Peaks and troughs

Me And Fi

Picture me running down Boundary Street in West End, Birkenstocks slapping as I dodge kerb-side tables and sandwich boards in my rush to make it to yoga on time.

Summer still burns at full force here and this mid-morning run reduced me to a wet, panting mess. Not a good way to start yoga. But parking is tricky and I’d left home later than intended.

Before you wag your finger at my tardiness (“What about that new watch you have?”), in my defence I’d been delayed trying to pay for yoga.

Obviously you have to do that online. Which means choosing a class package, adding it to your shopping cart, then backtracking to register as a customer because your credit card is no good unless you’ve registered first.

Armed with this information, I dutifully backtracked and entered a dozen personal facts to register so I could pay so I could drive and then park and then, hopefully, practise yoga.

Only mid-way through registering I confronted this hurdle.

Defeated, I threw in the towel. Which is a shame because half an hour later when I arrived at the studio, dripping, I could have used that towel.


Fortunately the yoga teacher is more relaxed about payment than the online system suggests and he welcomed me with a chuckle and a namaste.

Then, with a handful of other devotees, I left my worries outside as we put our brains and bodies in gear, working the gray matter and gross muscles in equal measure, yogaing my way to midday.

Zen achieved.


But within minutes of the drive home the Baby Sister called. She was sad. Very sad. The siblings and I had failed to keep her in the loop about our mum’s birthday celebrations the day before.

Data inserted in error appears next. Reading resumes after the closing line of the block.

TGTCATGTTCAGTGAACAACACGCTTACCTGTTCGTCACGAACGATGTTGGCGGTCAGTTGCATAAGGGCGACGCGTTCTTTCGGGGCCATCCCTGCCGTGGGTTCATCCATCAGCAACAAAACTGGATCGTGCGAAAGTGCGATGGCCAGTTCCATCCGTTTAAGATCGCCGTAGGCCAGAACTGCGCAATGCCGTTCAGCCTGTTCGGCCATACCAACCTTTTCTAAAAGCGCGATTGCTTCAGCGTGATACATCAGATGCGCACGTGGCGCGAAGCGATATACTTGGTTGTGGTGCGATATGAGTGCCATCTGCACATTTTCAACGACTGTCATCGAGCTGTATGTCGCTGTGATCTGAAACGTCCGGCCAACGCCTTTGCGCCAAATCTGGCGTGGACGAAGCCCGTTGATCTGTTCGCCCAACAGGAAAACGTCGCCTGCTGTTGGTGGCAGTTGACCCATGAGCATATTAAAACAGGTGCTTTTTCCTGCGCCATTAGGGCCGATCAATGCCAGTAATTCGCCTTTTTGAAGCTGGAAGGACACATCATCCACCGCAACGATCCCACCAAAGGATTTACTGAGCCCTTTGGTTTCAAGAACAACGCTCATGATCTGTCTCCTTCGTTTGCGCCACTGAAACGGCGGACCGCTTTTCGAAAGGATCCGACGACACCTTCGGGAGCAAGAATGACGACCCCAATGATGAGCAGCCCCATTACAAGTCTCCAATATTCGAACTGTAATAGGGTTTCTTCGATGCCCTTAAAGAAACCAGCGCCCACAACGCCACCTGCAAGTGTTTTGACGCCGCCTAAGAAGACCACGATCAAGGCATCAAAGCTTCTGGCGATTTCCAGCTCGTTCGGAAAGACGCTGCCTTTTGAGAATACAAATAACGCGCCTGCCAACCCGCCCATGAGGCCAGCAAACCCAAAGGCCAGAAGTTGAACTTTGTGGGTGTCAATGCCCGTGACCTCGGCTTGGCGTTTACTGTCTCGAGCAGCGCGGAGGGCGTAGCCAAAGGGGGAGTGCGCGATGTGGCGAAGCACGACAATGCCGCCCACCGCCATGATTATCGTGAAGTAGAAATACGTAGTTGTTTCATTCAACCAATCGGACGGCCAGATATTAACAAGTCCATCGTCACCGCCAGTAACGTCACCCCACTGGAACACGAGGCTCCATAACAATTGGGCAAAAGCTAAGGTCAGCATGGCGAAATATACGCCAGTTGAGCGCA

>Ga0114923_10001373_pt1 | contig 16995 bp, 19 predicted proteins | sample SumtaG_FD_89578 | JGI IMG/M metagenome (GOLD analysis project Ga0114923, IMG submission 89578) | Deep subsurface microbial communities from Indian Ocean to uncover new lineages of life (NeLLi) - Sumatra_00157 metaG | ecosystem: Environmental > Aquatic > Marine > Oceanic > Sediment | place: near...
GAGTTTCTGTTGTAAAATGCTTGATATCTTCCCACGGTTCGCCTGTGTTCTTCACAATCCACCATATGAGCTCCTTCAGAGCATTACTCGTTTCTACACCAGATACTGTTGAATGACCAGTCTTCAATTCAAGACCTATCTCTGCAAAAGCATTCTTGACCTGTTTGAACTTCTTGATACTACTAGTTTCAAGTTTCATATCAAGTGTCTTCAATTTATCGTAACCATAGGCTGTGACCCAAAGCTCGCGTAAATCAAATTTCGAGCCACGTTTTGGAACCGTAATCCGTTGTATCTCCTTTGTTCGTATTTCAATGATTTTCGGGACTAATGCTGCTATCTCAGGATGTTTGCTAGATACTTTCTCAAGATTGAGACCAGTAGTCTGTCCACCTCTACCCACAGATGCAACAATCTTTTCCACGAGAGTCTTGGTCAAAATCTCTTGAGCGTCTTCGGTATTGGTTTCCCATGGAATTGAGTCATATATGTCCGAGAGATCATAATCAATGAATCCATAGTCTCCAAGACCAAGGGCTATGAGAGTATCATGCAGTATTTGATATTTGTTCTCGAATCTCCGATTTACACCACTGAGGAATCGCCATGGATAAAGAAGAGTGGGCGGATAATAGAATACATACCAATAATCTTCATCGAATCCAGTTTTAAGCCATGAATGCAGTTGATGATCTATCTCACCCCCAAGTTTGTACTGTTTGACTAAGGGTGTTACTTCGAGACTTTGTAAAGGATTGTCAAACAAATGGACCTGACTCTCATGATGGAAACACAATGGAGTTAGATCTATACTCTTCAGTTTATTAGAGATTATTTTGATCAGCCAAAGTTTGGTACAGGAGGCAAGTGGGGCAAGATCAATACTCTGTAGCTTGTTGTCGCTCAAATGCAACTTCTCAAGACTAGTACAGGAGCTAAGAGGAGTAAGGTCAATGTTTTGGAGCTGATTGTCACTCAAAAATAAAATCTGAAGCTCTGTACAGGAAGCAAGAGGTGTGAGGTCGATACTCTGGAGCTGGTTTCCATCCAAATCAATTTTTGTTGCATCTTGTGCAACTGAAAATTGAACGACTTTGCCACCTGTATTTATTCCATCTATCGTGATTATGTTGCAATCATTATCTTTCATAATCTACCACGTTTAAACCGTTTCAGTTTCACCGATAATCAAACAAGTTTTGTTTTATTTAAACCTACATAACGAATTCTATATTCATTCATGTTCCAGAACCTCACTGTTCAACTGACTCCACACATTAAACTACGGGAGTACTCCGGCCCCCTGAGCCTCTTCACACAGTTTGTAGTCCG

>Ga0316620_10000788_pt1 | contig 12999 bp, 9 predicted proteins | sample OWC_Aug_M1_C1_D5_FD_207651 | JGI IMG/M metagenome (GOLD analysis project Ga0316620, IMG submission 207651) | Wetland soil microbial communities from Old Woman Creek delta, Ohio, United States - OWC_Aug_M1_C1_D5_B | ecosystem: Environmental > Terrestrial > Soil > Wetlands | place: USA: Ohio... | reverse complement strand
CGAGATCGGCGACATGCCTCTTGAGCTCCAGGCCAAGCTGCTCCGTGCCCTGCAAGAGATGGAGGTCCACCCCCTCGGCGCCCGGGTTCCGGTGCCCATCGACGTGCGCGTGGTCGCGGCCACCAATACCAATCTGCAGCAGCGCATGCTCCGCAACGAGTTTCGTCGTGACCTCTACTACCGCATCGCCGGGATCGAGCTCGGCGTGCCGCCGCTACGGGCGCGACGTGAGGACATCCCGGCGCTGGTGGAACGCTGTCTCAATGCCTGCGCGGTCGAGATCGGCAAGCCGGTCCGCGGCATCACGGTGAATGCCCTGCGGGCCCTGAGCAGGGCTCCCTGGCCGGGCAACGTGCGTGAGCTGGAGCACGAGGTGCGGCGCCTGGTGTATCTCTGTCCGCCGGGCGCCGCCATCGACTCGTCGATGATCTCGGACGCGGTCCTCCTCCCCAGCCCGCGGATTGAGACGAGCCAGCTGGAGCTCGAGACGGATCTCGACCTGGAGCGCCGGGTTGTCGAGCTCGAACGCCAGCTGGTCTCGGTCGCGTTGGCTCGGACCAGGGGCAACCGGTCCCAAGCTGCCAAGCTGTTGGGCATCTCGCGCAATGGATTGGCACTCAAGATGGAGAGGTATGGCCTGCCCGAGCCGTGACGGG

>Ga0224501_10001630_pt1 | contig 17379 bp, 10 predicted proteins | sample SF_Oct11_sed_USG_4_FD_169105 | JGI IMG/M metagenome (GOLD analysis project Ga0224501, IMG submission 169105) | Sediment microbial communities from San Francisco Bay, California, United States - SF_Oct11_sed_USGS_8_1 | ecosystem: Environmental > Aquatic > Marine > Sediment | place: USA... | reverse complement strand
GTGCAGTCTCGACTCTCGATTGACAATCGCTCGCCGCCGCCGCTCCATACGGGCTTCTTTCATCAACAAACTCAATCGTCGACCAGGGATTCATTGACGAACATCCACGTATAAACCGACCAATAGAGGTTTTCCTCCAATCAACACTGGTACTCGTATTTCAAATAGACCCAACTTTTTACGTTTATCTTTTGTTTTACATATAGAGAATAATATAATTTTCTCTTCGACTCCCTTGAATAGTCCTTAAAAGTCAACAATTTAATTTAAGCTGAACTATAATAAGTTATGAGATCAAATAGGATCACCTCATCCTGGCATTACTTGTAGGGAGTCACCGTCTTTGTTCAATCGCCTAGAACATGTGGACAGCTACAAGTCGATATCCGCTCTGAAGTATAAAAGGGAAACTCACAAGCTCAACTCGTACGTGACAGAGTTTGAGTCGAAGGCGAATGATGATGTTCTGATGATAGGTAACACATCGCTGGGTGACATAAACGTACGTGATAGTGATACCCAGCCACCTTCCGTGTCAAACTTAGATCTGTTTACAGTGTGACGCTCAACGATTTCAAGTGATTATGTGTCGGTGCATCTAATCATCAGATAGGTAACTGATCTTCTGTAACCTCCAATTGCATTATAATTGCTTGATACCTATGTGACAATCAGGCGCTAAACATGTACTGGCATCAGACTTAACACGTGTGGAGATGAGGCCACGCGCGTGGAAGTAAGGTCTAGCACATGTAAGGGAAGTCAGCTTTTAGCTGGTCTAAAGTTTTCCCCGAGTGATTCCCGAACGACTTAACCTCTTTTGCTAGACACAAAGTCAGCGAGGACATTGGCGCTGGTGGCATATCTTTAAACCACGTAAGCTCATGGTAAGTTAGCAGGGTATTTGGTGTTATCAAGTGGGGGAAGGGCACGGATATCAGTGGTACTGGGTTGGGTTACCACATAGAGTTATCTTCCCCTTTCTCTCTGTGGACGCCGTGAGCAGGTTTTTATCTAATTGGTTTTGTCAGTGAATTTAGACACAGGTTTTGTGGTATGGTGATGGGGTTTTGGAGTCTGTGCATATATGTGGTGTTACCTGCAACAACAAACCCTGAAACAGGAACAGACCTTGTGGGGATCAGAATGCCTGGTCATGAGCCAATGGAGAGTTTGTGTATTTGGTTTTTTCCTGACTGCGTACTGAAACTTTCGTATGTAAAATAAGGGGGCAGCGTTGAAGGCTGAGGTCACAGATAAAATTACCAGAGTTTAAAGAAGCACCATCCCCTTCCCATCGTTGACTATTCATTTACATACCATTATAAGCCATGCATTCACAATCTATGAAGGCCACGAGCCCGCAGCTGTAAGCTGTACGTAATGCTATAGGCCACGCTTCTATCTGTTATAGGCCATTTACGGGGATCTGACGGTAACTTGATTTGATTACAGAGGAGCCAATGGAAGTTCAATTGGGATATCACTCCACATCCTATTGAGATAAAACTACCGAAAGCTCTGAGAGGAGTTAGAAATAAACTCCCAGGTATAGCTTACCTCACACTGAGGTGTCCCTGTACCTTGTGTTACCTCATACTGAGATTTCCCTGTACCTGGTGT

The Sister lives out of town, way out of town – and we knew she couldn’t make it to lunch. But it should have occurred to us to let her know what was happening. We didn’t. We just published pictures on the internet for her to see how much fun we were having without her. She is deeply, deeply hurt that we gathered without her knowing; she said learning about the party through social media was like being dipped in a vat of Saxa salt (I might be paraphrasing). She cried deep, gulping, guttural tears which probably had more behind them than a communications oversight but still, the exchange stripped me of my zen.

So the peak was short lived and I spent the rest of the day in a deep, deep trough.

For the record

That article I submitted for publication is gathering dust in a generic inbox. I’m going to have to get creative. And then take it elsewhere. Or maybe just give up. Not sure yet.

Angela Bensted Bw 1x1
Angela Bensted is a Brisbane-based freelance writer who likes to listen first and struggle with syntax later. She pitches stories to magazines and helps businesses produce compelling copy for print and online.
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